SAVING THE CACTUS FERRUGINOUS PYGMY OWL
The tiny, fierce pygmy owl has become synonymous with wild Sonoran Desert: Endangered Species Act protections for the owl initiated a new era of urban planning in southern Arizona. Within the bird’s critical habitat areas, the U.S. Fish and Wildlife Service limited development to just 20 percent of most properties, driving the large-scale Sonoran Desert Conservation Plan that became a model for endangered species urban planning nationwide.
The Center first petitioned to protect the owl in 1992, and following three successful lawsuits secured an endangered listing in 1997. We won the owl 732,000 acres of critical habitat in 1999. But developers fought back in 2001, with the tacit support of the Bush administration, and their lawsuit seeking to remove the pygmy owl’s endangered status overturned the bird’s listing in 2006. The argument was that pygmy owls exist in Mexico and thus can be allowed to go extinct in the United States (though the Service’s own biologists opposed the owl’s delisting).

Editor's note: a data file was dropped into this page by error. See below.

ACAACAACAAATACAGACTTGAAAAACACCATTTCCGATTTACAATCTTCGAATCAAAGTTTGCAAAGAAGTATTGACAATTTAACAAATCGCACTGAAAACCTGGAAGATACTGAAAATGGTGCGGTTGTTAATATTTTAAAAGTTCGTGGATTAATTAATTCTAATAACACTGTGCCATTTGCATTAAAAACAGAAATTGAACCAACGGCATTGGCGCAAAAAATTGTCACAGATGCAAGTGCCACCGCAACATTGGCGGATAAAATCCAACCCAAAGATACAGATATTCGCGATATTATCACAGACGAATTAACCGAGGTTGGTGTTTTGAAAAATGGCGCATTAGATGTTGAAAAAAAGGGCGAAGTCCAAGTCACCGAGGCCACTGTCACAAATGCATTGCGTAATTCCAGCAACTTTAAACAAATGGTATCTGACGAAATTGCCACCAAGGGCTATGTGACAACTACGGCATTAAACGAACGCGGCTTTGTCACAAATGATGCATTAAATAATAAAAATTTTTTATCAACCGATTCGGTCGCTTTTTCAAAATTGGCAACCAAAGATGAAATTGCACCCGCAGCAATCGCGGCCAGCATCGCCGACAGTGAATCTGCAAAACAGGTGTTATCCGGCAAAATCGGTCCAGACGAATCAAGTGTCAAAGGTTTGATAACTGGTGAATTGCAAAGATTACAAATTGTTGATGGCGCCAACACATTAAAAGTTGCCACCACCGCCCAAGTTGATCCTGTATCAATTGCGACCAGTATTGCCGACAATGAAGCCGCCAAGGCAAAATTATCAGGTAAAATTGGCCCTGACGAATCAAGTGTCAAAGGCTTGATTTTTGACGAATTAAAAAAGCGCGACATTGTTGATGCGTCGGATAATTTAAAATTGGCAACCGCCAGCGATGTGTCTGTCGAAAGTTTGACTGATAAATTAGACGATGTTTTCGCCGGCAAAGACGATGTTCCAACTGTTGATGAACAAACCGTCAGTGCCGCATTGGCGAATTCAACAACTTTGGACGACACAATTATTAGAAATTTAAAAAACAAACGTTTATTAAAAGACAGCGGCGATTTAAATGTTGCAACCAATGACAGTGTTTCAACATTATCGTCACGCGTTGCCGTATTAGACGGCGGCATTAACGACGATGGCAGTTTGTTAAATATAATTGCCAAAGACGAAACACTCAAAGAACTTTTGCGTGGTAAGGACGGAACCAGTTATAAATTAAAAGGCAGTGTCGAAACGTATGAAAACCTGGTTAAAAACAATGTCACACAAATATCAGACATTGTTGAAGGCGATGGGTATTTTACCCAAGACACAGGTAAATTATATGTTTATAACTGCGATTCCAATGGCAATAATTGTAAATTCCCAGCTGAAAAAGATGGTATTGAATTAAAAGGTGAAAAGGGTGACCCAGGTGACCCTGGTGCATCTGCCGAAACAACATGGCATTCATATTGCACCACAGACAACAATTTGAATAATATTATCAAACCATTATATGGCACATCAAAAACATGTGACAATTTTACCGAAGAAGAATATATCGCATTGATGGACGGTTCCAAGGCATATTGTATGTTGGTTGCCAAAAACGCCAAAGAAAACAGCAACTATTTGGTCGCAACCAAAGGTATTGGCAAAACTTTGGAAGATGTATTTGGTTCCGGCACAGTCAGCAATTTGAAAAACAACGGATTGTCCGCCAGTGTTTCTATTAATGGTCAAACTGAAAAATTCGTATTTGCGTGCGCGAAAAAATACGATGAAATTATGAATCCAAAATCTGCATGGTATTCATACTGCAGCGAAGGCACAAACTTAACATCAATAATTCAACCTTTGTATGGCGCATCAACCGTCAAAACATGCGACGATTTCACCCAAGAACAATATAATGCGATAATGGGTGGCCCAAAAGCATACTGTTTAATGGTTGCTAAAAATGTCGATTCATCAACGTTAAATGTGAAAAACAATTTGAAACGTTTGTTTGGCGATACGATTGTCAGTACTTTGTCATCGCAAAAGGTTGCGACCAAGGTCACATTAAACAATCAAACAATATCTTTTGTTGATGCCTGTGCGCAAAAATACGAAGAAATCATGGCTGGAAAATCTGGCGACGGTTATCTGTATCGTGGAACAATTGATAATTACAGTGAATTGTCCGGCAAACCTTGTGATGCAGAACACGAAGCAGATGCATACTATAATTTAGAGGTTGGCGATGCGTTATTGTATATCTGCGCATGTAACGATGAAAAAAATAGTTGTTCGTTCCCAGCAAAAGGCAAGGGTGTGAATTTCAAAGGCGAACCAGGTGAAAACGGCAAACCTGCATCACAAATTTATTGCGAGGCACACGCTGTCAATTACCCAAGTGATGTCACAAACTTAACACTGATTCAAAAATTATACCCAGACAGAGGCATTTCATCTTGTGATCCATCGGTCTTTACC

In March 2007, the Center filed a new petition to list the owl — in southern Arizona, throughout the Sonoran Desert, or throughout its range. We filed a notice of intent to sue in May 2008, and were rewarded a week later when the agency said protection might be warranted and began a status review. In early 2009, the Ninth Circuit Court of Appeals issued an appeal upholding the bird’s delisting, but in 2011, we reached a landmark agreement with the Fish and Wildlife Service compelling the agency to re-propose it for protection that same year, if warranted.When no progress was made according to the agreement's timeline, we sued in 12012.
We’ll continue to advocate for the species throughout the steps toward new protection, and we’re still funding pygmy owl research in Mexico as we work with Pima County on the Sonoran Desert Conservation Plan.
Contact: Kierán Suckling
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